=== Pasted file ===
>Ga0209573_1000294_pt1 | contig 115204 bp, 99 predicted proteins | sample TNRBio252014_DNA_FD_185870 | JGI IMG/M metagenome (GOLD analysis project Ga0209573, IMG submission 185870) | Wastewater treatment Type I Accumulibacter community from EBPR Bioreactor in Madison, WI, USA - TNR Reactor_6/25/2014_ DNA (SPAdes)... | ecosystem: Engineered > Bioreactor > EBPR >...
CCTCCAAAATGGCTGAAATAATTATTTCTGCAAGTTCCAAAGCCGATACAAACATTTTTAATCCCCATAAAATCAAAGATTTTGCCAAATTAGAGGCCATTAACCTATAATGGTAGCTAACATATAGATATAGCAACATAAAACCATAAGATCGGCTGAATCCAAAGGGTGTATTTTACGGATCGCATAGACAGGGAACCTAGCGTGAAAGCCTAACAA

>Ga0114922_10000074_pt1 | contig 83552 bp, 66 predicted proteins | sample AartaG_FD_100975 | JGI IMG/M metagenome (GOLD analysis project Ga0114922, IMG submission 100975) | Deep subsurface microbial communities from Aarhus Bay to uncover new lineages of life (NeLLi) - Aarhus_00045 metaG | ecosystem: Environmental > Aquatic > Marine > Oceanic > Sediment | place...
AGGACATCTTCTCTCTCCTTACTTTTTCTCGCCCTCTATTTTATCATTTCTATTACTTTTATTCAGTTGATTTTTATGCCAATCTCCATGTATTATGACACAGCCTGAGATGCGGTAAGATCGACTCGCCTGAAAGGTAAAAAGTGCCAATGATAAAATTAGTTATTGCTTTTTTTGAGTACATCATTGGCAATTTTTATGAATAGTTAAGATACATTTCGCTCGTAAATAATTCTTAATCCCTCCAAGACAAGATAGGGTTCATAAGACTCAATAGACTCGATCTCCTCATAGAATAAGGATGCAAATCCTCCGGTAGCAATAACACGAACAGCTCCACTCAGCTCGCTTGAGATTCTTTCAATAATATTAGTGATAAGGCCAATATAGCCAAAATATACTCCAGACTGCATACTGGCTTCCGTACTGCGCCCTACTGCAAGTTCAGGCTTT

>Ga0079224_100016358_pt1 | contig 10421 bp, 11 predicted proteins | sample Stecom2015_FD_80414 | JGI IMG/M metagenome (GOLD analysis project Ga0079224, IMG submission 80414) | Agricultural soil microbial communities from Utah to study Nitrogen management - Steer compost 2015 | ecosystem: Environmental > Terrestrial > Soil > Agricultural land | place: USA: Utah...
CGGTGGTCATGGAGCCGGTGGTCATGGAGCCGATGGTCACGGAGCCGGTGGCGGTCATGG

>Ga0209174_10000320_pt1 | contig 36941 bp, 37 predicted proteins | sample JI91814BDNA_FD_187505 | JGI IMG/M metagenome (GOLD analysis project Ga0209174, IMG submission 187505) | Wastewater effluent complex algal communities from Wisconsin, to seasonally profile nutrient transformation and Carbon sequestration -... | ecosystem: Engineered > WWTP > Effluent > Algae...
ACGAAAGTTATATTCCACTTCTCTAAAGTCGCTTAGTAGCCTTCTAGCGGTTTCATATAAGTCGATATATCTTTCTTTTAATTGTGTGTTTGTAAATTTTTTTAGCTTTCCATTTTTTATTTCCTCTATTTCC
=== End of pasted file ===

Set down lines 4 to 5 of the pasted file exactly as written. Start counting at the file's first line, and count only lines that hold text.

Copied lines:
AGGACATCTTCTCTCTCCTTACTTTTTCTCGCCCTCTATTTTATCATTTCTATTACTTTTATTCAGTTGATTTTTATGCCAATCTCCATGTATTATGACACAGCCTGAGATGCGGTAAGATCGACTCGCCTGAAAGGTAAAAAGTGCCAATGATAAAATTAGTTATTGCTTTTTTTGAGTACATCATTGGCAATTTTTATGAATAGTTAAGATACATTTCGCTCGTAAATAATTCTTAATCCCTCCAAGACAAGATAGGGTTCATAAGACTCAATAGACTCGATCTCCTCATAGAATAAGGATGCAAATCCTCCGGTAGCAATAACACGAACAGCTCCACTCAGCTCGCTTGAGATTCTTTCAATAATATTAGTGATAAGGCCAATATAGCCAAAATATACTCCAGACTGCATACTGGCTTCCGTACTGCGCCCTACTGCAAGTTCAGGCTTT

>Ga0079224_100016358_pt1 | contig 10421 bp, 11 predicted proteins | sample Stecom2015_FD_80414 | JGI IMG/M metagenome (GOLD analysis project Ga0079224, IMG submission 80414) | Agricultural soil microbial communities from Utah to study Nitrogen management - Steer compost 2015 | ecosystem: Environmental > Terrestrial > Soil > Agricultural land | place: USA: Utah...